Biden calls on Trump, Congress to enact an emergency housing program

Former Vice President Joe BidenJoe BidenBiden authorizes up to 0M for Afghan refugees Poll: 73 percent of Democratic voters would consider voting for Biden in the 2024 primary Biden flexes presidential muscle on campaign trail with Virginia's McAuliffe MORE pressed President TrumpDonald TrumpPoll: 73 percent of Democratic voters would consider voting for Biden in the 2024 primary Biden flexes presidential muscle on campaign trail with Virginia's McAuliffe Has Trump beaten the system? MORE and Congress to enact an emergency housing package after ramped up unemployment benefits and an eviction moratorium that have expired.

Biden, the presumptive Democratic 2020 nominee, also hammered Trump and Senate Majority Leader Mitch McConnellAddison (Mitch) Mitchell McConnellHas Trump beaten the system? Yellen to Congress: Raise the debt ceiling or risk 'irreparable harm' The Hill's 12:30 Report - Presented by Goldman Sachs - Tokyo Olympics kick off with 2020-style opening ceremony MORE (R-Ky.) for allowing the Senate to head home despite ongoing negotiations on Capitol Hill for the next coronavirus relief package. Progress on the negotiations has been slow amid disagreements on a list of issues, including the level of federal unemployment benefits. 

“Today is the first day of another month where rent and mortgage payments are due for millions of Americans who are already living on the edge. It comes a day after President Trump and Leader McConnell sent the Senate home for the weekend and allowed enhanced unemployment insurance, which millions of families have been using to pay their rent and bills, to lapse,” Biden said.

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“Because Donald Trump is abdicating his responsibility to lead us out of the pandemic crisis and the economic crisis, we now face a potential housing crisis across the country,” he added. “To prevent a catastrophic rise in evictions and homelessness, President Trump must work with Congress to act swiftly and enact a broad emergency housing support program for renters, just as we would in the aftermath of a natural disaster.” 

Biden’s statement comes on the first day of August, when rent is due and families find themselves facing new financial hurdles in light of the expiration of the unemployment benefits Friday and the eviction moratorium on July 24.

Biden said Congress should “provide emergency unemployment benefits, greater access to food and nutrition programs, and full subsidies to allow families to keep their health insurance,” adding that doing so could “put the nation in a much stronger position to handle the strain the virus is putting on millions of Americans and our entire economy.”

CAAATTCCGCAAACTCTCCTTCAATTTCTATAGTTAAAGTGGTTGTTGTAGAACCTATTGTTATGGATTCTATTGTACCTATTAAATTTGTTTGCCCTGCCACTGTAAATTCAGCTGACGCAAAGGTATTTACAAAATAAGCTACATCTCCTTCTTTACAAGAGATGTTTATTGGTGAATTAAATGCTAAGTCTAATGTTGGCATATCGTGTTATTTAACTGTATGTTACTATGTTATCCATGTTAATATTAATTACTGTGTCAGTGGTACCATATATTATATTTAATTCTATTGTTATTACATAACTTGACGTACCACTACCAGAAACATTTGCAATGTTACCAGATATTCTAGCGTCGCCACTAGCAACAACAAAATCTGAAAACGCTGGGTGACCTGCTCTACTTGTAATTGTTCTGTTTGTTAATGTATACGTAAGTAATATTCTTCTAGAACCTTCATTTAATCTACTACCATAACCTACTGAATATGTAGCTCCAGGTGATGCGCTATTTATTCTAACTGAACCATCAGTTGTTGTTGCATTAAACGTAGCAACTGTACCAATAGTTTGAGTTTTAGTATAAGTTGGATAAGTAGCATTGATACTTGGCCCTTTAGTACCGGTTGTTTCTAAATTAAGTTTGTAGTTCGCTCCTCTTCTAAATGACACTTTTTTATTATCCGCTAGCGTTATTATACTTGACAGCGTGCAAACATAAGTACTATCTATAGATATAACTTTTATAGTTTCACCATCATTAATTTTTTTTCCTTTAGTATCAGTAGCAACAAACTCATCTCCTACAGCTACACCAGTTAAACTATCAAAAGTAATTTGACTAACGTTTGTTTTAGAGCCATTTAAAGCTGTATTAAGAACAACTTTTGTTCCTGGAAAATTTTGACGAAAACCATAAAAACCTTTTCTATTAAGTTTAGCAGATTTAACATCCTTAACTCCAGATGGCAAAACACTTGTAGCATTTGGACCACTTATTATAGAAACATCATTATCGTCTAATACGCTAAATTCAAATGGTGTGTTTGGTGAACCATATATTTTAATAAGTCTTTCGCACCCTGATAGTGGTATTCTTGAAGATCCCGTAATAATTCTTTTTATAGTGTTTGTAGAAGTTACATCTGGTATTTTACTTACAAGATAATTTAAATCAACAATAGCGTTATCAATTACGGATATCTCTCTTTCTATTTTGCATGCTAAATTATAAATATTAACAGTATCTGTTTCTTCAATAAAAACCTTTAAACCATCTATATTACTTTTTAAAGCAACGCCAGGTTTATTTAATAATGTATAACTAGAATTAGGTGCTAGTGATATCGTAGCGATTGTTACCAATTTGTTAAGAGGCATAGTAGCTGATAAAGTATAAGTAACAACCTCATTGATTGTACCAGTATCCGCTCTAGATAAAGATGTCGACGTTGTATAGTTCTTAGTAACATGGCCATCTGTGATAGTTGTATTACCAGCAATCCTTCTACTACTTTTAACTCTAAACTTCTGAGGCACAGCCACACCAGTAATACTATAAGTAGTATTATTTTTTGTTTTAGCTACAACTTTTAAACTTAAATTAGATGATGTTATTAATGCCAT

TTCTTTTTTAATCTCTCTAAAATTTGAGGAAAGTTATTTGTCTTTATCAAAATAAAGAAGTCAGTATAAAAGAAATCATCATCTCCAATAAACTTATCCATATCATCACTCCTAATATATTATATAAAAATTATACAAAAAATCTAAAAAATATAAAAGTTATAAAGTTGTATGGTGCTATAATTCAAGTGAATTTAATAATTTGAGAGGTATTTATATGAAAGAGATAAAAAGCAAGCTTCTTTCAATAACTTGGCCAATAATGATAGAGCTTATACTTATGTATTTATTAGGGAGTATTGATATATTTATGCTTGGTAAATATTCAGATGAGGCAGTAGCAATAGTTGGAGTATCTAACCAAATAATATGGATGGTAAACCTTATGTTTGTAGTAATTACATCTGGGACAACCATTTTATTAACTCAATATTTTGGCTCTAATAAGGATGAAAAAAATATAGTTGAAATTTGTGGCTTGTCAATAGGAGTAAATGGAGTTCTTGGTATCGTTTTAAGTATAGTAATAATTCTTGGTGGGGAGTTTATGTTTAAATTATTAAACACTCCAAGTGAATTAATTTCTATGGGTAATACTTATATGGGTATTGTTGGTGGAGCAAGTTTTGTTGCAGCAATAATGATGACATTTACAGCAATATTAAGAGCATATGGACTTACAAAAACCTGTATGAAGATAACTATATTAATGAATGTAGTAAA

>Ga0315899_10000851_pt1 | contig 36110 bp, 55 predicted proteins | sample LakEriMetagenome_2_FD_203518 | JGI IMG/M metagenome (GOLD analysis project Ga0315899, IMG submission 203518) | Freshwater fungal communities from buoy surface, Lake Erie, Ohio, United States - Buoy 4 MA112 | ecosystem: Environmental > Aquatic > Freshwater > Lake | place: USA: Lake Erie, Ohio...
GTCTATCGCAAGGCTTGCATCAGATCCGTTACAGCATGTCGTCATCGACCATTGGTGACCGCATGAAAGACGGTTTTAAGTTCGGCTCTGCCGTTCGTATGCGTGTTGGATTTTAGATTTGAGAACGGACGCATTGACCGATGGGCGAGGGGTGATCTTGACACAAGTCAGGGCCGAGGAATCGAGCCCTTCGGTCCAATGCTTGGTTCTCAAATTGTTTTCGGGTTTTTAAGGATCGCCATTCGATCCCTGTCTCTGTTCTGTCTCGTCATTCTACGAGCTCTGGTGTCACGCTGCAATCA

The statement comes as Republicans and Democrats in Washington clash over the details of the next coronavirus relief package. President Trump and Republicans have suggested a short term deal addressing only unemployment and evictions, but Democrats have maintained they want one big package to address the pandemic.

Speaker Nancy PelosiNancy PelosiYellen to Congress: Raise the debt ceiling or risk 'irreparable harm' Freedom Caucus presses McCarthy to force vote to oust Pelosi The Hill's 12:30 Report - Presented by Goldman Sachs - Tokyo Olympics kick off with 2020-style opening ceremony MORE (D-Calif.) and Senate Minority Leader Chuck SchumerChuck SchumerMcConnell pushes vaccines, but GOP muddles his message Biden administration stokes frustration over Canada Schumer blasts McCarthy for picking people who 'supported the big lie' for Jan. 6 panel MORE (D-N.Y.) met Saturday morning with White House Chief of Staff Mark MeadowsMark MeadowsTrump to Pence on Jan. 6: 'You don't have the courage' Trump said whoever leaked information about stay in White House bunker should be 'executed,' author claims 'Just say we won,' Giuliani told Trump aides on election night: book MORE and Treasury Secretary Steven MnuchinSteven MnuchinThe Hill's Morning Report - Presented by Goldman Sachs - Biden rallies Senate Dems behind mammoth spending plan Mnuchin dodges CNBC questions on whether Trump lying over election Democrats justified in filibustering GOP, says Schumer MORE in what participants said was the most productive meeting yet.

“We’re not close yet, but it was a productive discussion. Now each side knows where they're at,” Schumer told reporters after the meeting. 

Mnuchin added that the meeting, which lasted over three hours, was the “most productive we've had to date.”